Music for the One God
"MUSIC IS THE LANGUAGE OF GOD" wrote the Islamic mystic Djelaleddin Rumi about 800 years ago. Musicians - instrumentalists, singers and soloists - let sacred music of Muslims, Christians and Jews resound together. This programme is all about music for the ONE. The musical credo remains without boundaries: Baroque understanding of God meets Sufi music, Aramaic hymns meet Byzantine choirs, Sephardic prayers meet Hallelujahs and Armenian sacred music.
They all speak a common language on stage that stands for comprehensive mutual respect. They play for reconciliation instead of division. In our angry times, often defined by fear, rage and hatred, they set a sign of hope, tolerance and understanding.
"There are moments when you could just hug the You could just hug the performers!" Toccata - Early Music News
Extraordinary women are at the forefront of the fourth edition of "Music for the One God".
Whether Eve, the original mothers in the Torah, Mary, Sara or Fatima: the holy scriptures of the great religions contain many strong women who are portrayed in a strikingly positive way. But they lived in contrast to their historical and political environment, which was characterised by patriarchal, mostly also feudalistic structures.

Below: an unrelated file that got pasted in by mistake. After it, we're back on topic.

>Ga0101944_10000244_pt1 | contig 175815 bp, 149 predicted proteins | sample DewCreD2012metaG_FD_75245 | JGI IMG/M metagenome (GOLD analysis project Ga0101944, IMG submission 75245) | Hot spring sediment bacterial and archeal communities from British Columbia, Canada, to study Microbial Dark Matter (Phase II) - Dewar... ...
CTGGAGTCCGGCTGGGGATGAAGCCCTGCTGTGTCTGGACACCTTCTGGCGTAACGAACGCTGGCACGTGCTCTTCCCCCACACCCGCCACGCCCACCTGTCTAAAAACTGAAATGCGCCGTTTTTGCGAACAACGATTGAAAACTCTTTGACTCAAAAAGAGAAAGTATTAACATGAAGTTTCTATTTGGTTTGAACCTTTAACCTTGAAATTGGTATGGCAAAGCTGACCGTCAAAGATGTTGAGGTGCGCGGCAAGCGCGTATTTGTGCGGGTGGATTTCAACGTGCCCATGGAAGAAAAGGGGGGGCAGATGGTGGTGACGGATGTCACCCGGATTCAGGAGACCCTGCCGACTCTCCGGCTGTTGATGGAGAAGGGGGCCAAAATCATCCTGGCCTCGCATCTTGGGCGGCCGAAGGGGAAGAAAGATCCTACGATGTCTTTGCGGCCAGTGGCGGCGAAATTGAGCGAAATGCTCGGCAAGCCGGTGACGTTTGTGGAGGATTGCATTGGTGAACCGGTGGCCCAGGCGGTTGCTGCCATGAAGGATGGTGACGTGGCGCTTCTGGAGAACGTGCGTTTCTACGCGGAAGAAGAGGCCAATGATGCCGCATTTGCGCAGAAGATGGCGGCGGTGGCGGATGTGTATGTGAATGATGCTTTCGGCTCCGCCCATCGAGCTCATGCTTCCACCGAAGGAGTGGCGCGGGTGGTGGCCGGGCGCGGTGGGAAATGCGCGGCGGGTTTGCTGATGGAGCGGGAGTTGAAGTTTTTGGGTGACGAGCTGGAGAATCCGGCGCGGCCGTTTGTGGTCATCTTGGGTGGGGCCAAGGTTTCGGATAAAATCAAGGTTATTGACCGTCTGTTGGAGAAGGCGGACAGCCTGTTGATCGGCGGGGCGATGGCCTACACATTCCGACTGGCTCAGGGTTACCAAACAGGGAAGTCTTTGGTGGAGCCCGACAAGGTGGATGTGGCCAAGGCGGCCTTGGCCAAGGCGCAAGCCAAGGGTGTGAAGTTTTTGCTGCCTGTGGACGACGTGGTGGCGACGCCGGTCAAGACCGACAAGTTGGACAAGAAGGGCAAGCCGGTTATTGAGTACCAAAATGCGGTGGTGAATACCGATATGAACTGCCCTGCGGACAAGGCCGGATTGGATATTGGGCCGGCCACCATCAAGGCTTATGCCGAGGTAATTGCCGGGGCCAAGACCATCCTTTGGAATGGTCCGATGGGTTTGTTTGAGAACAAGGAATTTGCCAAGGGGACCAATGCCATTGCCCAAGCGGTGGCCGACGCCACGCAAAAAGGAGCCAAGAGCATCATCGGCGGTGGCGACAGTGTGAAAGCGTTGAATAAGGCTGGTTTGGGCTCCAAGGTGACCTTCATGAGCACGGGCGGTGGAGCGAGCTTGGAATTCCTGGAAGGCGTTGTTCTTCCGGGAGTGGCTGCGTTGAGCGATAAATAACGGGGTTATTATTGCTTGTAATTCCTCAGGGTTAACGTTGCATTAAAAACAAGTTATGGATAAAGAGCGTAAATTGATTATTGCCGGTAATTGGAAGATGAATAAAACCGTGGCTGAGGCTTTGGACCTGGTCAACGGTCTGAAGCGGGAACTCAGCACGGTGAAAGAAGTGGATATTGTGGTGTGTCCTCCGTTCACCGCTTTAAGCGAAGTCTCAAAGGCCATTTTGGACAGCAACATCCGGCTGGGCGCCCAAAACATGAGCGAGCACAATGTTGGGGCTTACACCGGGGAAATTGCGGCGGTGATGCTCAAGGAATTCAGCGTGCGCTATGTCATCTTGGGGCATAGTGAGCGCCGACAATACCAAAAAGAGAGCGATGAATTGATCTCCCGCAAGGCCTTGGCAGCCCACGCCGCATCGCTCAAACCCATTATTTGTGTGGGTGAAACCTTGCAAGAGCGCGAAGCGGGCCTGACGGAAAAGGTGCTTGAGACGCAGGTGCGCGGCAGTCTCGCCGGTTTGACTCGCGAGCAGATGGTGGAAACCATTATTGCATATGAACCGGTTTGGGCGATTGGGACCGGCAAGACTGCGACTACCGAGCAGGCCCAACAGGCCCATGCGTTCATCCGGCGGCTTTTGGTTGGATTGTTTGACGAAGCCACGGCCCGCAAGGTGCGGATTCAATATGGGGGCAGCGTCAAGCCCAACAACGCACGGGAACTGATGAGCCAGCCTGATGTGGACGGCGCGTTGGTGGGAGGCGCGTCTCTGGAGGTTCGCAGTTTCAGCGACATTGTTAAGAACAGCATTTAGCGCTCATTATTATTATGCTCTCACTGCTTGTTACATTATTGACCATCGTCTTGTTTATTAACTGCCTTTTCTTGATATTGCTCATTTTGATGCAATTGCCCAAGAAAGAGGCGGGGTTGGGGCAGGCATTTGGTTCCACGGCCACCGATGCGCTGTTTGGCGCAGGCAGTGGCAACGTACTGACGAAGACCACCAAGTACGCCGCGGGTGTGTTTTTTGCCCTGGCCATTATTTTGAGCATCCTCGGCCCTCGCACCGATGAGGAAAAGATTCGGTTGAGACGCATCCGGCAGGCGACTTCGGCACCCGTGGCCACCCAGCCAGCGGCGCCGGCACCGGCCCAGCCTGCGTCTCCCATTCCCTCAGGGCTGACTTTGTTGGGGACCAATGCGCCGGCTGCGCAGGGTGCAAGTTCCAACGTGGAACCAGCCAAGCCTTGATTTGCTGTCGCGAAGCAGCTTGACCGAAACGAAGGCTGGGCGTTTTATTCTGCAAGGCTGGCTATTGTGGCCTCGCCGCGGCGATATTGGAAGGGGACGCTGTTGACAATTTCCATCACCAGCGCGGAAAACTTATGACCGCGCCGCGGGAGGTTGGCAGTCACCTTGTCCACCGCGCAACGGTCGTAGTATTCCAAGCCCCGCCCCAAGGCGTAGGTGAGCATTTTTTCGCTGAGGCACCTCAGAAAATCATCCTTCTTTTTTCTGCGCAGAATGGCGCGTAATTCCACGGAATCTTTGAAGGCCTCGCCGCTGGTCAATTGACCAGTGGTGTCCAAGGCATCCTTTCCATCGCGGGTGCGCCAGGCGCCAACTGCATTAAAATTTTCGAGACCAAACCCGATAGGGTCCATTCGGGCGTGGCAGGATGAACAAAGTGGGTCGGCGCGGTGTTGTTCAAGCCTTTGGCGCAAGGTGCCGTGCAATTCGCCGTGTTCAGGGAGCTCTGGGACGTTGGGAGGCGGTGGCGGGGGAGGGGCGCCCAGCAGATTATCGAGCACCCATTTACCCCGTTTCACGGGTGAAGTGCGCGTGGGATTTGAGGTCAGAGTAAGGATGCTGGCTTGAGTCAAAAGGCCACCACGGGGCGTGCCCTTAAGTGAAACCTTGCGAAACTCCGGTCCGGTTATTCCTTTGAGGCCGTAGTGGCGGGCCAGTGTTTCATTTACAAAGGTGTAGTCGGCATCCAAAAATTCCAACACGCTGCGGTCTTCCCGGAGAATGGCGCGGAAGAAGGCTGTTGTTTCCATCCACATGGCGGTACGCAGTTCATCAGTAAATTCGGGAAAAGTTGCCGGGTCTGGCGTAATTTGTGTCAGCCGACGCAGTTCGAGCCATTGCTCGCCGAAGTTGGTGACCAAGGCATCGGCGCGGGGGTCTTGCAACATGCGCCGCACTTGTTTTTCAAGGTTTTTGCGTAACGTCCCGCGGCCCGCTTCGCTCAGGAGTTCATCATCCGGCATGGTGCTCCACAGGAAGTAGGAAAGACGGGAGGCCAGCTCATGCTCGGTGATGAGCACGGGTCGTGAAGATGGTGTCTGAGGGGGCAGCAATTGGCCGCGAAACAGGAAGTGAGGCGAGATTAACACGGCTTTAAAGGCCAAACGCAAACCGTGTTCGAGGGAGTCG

Women like Mary, Mary Magdalene, Sara or Fatima, the "power women" of Judaism, Christianity and Islam, can serve today's women as role models and witnesses of a gender-equitable religion.These women, mothers and sisters inspired many poets, composers and of course many painters and sculptors. This is how numerous immortal masterpieces were created that still touch us today.
Fatima (606-632), the daughter of the Prophet Muhammad, who sang lullabies to her two sons Hasan and Huseyn. Maria Magdalena, the most important woman in Jesus' life, whom, according to the apocryphal text of the Pistas Sofia, he sent out as an apostle after his resurrection, as a mediator of the true teachings. Magdalene and Maria, the Mother of Jesus inspired many composers - among them Bach - to write wonderful music.
Women like Kassia (Byzans ca. 810 - 865), the first composer known to us, from whom ca. 50 hymns have been preserved. Hildegard von Bingen (1098-1179), poet, composer and natural and medical polymath. Barbara Strozzi (1619-1677), singer, composer and courtesan. Her fiery musical language reflects love and suffering.
Early Hebrew and Byzantine chants, Arabic and European music of the Middle Ages and sacred music of the Baroque era form the core of our programme. The songs of Mary (Cantigas de Santa Maria), songs by Francis of Asissi (Lauda die Cortana), music by Hildegard v. Bingen, Barbara Strozzi, Giovanni Felice Sances (Stabat Mater), Assyrian, Aramaic and Sephardic chants as well as Sufi music.